Designated 4 February 1947
The third of the London ‘ring towns’, Hemel Hempstead was designated to help in decentralising the population of Greater London. Hemel Hempstead had been a town since the middle ages, and of all the ‘Mark One’ New Towns had the largest and most deeply rooted existing population. This presented a challenge in integrating old and new communities and, as at Stevenage and Crawley, there was much opposition at designation. But by 1957 there was evidence that the mixing had been very successful. With a population of just over 85,000 (just over its 1960 target population of 80,000), Hemel Hempstead is today the primary settlement in Dacorum Borough. Much of the town’s infrastructure is over 50 years old and in need of renewal. The town centre and Maylands Business Park are designated as key regeneration areas.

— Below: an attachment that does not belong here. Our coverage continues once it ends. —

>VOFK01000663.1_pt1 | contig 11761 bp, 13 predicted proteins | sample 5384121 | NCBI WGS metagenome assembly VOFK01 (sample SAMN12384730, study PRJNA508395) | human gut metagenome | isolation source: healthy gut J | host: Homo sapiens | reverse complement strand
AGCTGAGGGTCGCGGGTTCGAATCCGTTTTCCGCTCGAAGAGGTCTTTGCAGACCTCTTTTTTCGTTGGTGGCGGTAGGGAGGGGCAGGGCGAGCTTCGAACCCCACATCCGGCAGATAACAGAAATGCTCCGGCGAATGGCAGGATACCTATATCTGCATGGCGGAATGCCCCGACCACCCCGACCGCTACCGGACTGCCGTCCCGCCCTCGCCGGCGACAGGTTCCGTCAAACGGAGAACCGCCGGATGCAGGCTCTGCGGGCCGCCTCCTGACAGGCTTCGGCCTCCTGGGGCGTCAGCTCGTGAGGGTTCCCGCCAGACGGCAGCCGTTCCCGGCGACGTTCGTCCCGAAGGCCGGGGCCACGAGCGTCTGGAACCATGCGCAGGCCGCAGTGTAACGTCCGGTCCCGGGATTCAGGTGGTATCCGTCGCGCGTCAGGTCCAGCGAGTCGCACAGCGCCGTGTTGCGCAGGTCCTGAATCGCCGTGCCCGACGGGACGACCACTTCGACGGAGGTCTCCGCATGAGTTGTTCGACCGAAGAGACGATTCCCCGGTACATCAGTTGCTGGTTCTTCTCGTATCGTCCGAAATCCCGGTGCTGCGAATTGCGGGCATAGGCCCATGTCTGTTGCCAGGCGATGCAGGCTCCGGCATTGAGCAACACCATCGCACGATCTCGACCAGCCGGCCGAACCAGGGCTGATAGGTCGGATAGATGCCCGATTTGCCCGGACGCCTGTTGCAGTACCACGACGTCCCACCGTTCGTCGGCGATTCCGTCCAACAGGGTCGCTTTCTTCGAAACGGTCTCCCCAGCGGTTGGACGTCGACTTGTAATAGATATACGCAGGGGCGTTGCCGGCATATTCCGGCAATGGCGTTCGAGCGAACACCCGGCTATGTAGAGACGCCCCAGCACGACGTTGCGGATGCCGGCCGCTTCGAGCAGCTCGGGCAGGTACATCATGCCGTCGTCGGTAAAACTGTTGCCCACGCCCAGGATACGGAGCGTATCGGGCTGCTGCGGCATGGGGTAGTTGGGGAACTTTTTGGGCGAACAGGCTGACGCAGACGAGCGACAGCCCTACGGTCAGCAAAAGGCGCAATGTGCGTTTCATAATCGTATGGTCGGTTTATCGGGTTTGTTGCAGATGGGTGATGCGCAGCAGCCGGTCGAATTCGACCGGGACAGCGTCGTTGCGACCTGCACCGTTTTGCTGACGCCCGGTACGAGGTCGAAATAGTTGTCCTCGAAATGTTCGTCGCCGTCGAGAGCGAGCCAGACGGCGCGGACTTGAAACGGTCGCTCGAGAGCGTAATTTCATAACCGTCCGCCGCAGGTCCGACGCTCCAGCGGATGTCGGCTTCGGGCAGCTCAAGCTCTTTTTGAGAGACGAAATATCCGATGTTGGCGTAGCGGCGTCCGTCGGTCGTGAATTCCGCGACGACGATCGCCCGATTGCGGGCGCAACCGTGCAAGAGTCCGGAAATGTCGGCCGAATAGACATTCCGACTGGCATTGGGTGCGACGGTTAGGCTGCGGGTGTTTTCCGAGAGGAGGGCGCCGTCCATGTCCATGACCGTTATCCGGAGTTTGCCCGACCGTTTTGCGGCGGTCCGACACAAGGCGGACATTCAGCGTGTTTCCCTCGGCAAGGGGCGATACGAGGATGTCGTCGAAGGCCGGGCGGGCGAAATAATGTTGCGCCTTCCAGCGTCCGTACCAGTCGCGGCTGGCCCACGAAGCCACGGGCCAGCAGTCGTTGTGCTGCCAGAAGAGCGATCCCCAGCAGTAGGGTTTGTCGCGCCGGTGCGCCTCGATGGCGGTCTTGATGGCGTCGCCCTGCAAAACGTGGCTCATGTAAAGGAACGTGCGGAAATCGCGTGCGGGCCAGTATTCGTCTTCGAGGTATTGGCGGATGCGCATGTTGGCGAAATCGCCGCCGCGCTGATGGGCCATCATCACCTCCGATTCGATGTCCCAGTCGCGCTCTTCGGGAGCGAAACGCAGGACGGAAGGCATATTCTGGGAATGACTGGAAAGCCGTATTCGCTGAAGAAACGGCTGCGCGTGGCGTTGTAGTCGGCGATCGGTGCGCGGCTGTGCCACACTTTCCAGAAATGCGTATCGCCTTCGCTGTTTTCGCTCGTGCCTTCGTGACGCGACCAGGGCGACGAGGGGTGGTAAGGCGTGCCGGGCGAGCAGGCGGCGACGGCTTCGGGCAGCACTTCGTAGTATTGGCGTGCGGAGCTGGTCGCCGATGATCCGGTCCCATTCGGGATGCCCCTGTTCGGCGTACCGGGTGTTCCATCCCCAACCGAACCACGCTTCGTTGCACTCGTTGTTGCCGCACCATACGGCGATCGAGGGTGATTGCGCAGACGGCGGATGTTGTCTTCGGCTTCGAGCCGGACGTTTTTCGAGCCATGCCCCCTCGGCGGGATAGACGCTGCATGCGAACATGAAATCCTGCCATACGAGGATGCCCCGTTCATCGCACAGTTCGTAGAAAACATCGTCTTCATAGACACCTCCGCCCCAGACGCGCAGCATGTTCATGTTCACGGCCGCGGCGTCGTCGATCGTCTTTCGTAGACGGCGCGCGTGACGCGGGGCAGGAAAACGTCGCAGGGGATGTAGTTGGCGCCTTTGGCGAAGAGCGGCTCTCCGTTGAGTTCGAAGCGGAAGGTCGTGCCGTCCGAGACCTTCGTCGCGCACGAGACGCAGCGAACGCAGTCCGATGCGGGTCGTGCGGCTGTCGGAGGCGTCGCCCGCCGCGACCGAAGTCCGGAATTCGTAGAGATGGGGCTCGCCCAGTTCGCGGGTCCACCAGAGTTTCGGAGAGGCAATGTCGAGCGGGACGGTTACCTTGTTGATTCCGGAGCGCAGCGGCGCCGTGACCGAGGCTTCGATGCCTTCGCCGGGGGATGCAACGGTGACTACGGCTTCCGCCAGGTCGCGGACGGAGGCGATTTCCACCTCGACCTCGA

- Location: 42 kilometres north west of London, based around a thriving market town at the confluence of two rivers.
- 2011 Census population: 85,786, in 35,675 households.
- Local authority: Dacorum Borough Council.
- Local Plan status: Dacorum Local Planning Framework Core Strategy 2006-2031 (adopted 2013), plus saved policies from Dacorum Local Plan 1991-2011.
New Town designation:
- Designated: 4 February 1947.
- Designated area: 2,392 hectares.
- Intended population: 60,000, revised in 1960 to 80,000 (population at designation: 21,120). Development Corporation: The original masterplan was influenced by Geoffrey Jellicoe’s vision of a town in a park with generous open spaces in and around the town centre and the residential neighbourhoods. This was modified by the Development Corporation, but Jellicoe’s vision for the town centre was largely retained, including his unique designs for modern water gardens. Development Corporation wound up 31 March 1962.
Figures taken from Hemel Hempstead ‘5 minute’ fact sheet – TCPA New Towns and Garden Cities, Lessons for Tomorrow research, available here.
Information about regeneration:
Local museums and archives:
The Dacorum Heritage Trust: https://www.dacorumheritage.org.uk/